Entries in category: Henri Cartier-Bresson

Henri Cartier-Bresson (1908-2004) – master of street photography

„To take a photograph is to align the head, the eye and the heart. It’s a way of life.”
Born in Chanteloup, Seine-et-Marne, Henri Cartier-Bresson developed a strong fascination with painting early on, and particularly with Surrealism. In 1932, after spending a year in the Ivory Coast, he discovered the Leica – his camera of choice thereafter – and began a life-long passion for photography. In 1933 he had his first exhibition at the Julien Levy Gallery in New York. He later made films with Jean Renoir.Taken prisoner of war in 1940, he escaped on his third attempt in 1943 and subsequently joined an underground organization to assist prisoners and escapees. In 1945 he photographed the liberation of Paris with a group of professional journalists and then filmed the documentary Le Retour (The Return).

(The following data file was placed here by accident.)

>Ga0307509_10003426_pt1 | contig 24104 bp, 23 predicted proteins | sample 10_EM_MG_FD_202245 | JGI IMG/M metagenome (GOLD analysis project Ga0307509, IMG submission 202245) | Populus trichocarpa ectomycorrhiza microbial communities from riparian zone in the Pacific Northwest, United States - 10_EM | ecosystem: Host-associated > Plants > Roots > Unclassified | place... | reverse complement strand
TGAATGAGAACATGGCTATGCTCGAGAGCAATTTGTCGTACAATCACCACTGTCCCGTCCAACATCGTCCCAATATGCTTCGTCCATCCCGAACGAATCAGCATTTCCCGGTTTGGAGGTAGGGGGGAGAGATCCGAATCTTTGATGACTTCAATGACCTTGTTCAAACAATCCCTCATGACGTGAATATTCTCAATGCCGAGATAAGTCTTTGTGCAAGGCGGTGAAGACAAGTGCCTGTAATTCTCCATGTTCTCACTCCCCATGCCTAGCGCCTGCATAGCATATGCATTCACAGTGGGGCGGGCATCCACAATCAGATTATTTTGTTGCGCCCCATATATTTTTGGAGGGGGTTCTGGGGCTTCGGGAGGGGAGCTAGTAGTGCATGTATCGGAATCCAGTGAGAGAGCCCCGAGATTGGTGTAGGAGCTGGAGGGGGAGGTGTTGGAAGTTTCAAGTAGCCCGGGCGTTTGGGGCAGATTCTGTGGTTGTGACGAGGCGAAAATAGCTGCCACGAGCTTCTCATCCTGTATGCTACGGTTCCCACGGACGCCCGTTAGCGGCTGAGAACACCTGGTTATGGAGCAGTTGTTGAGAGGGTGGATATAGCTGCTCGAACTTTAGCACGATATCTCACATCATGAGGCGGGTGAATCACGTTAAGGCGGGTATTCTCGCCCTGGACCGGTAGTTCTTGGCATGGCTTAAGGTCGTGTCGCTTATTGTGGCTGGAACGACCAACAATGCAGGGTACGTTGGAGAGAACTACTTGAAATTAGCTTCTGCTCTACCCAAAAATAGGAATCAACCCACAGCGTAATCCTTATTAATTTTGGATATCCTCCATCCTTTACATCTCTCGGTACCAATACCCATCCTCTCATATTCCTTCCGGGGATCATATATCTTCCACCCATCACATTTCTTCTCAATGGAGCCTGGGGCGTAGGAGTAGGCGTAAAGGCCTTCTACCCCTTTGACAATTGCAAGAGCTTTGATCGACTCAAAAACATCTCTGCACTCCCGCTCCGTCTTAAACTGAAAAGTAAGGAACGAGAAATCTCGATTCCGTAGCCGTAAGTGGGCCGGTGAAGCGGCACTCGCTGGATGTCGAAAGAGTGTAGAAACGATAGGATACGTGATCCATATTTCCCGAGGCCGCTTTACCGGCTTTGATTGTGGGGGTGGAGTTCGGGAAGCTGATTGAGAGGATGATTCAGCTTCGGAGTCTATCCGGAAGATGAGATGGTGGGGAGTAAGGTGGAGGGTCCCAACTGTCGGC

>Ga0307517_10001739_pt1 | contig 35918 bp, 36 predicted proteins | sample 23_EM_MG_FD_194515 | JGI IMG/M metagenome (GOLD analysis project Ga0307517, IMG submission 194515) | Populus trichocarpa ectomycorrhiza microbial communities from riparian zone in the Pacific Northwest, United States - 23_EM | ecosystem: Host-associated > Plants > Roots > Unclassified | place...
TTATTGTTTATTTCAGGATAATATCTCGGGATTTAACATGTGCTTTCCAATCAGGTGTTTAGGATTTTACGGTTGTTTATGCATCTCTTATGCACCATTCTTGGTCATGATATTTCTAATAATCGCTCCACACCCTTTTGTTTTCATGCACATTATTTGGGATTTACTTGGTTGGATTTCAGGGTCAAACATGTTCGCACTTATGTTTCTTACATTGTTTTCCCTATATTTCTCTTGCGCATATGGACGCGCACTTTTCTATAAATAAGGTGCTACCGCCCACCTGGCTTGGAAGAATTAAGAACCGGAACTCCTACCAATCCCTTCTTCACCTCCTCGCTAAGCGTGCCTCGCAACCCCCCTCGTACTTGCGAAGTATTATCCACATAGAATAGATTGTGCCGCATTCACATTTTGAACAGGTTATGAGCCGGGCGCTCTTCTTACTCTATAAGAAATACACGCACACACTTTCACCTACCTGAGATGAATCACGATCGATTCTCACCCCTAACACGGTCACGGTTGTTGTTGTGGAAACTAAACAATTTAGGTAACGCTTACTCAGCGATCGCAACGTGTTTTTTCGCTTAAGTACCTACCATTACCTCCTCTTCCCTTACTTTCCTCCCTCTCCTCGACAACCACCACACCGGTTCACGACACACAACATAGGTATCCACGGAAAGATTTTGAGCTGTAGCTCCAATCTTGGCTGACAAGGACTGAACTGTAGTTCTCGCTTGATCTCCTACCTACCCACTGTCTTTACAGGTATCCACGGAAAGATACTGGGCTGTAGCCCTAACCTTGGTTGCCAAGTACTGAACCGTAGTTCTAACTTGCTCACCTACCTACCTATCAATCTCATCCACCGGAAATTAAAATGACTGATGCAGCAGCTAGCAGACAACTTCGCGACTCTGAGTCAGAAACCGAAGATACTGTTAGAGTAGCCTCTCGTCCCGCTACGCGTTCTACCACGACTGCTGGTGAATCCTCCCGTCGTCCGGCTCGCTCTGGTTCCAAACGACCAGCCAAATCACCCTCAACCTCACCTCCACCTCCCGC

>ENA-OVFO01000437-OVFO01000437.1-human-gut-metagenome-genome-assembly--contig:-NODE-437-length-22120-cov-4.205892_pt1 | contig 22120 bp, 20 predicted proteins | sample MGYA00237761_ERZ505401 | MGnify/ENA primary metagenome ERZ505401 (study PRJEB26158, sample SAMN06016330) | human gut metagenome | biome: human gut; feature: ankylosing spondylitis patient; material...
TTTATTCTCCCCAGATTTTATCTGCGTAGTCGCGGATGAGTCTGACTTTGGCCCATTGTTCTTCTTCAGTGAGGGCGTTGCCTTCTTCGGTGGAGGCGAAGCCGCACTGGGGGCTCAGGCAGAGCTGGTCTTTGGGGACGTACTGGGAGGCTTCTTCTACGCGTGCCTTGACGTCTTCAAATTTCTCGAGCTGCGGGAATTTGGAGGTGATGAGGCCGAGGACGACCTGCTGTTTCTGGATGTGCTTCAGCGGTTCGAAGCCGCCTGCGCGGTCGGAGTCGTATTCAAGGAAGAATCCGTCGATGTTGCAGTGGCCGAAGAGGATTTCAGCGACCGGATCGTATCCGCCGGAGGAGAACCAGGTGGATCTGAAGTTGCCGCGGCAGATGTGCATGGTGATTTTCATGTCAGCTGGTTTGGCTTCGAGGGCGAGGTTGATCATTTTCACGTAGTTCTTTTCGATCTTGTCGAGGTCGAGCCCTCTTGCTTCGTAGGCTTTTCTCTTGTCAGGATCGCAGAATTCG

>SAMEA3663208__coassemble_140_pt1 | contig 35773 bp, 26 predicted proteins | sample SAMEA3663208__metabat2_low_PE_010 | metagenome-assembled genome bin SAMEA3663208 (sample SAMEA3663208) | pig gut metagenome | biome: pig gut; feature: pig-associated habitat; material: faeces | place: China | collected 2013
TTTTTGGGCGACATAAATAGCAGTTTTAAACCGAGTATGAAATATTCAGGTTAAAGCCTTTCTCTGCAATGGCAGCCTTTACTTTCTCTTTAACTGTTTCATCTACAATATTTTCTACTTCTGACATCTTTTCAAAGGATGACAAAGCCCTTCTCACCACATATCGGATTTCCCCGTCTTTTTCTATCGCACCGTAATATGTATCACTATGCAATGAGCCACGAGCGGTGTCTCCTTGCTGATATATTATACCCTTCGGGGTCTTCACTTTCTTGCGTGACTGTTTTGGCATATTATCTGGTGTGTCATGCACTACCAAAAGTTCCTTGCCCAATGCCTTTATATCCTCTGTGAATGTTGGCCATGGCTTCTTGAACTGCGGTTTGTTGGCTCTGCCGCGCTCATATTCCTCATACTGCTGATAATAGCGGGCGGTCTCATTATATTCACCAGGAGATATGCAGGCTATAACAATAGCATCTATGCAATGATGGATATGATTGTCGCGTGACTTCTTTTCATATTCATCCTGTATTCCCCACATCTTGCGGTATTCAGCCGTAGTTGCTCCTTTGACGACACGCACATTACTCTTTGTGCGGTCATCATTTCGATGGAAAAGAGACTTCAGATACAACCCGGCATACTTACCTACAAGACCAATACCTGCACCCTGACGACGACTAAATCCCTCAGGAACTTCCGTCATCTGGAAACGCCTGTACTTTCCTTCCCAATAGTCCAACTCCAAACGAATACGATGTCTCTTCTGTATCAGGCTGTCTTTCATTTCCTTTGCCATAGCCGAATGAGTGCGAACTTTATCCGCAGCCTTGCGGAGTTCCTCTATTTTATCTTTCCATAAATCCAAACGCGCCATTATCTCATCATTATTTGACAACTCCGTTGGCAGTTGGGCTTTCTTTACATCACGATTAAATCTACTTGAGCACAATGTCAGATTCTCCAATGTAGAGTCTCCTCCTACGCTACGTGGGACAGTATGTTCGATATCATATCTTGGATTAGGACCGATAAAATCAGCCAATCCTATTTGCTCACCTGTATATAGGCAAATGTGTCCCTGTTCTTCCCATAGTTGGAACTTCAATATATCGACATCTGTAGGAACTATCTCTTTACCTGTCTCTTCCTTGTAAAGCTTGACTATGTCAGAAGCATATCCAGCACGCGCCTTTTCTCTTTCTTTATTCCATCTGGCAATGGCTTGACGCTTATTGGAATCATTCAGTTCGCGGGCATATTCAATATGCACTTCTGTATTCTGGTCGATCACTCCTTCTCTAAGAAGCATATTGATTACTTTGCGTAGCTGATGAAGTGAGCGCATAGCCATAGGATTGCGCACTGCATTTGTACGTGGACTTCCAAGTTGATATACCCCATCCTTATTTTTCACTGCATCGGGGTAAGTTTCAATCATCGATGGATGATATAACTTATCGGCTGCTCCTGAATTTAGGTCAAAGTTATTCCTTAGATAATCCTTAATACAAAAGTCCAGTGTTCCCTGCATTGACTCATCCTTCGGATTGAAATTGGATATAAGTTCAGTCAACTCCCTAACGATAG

In 1947, with Robert Capa, George Rodger, David ‚Chim’ Seymour and William Vandivert, he founded Magnum Photos. After three years spent travelling in the East, in 1952 he returned to Europe, where he published his first book, Images à la Sauvette (published in English as The Decisive Moment).

Henri Cartier-Bresson

 

 

FRANCE. Paris. Place de l’Europe. Gare Saint Lazare. 1932.

 
Behind Saint Lazare Train Station is one of the most famous street photos of all time. It exemplifies Henri Cartier Bresson’s approach to chasing the decisive moment. The urban myth is that he took the photo through a hole in the fence without sighting it. It’s also one of the only shots that he ever cropped.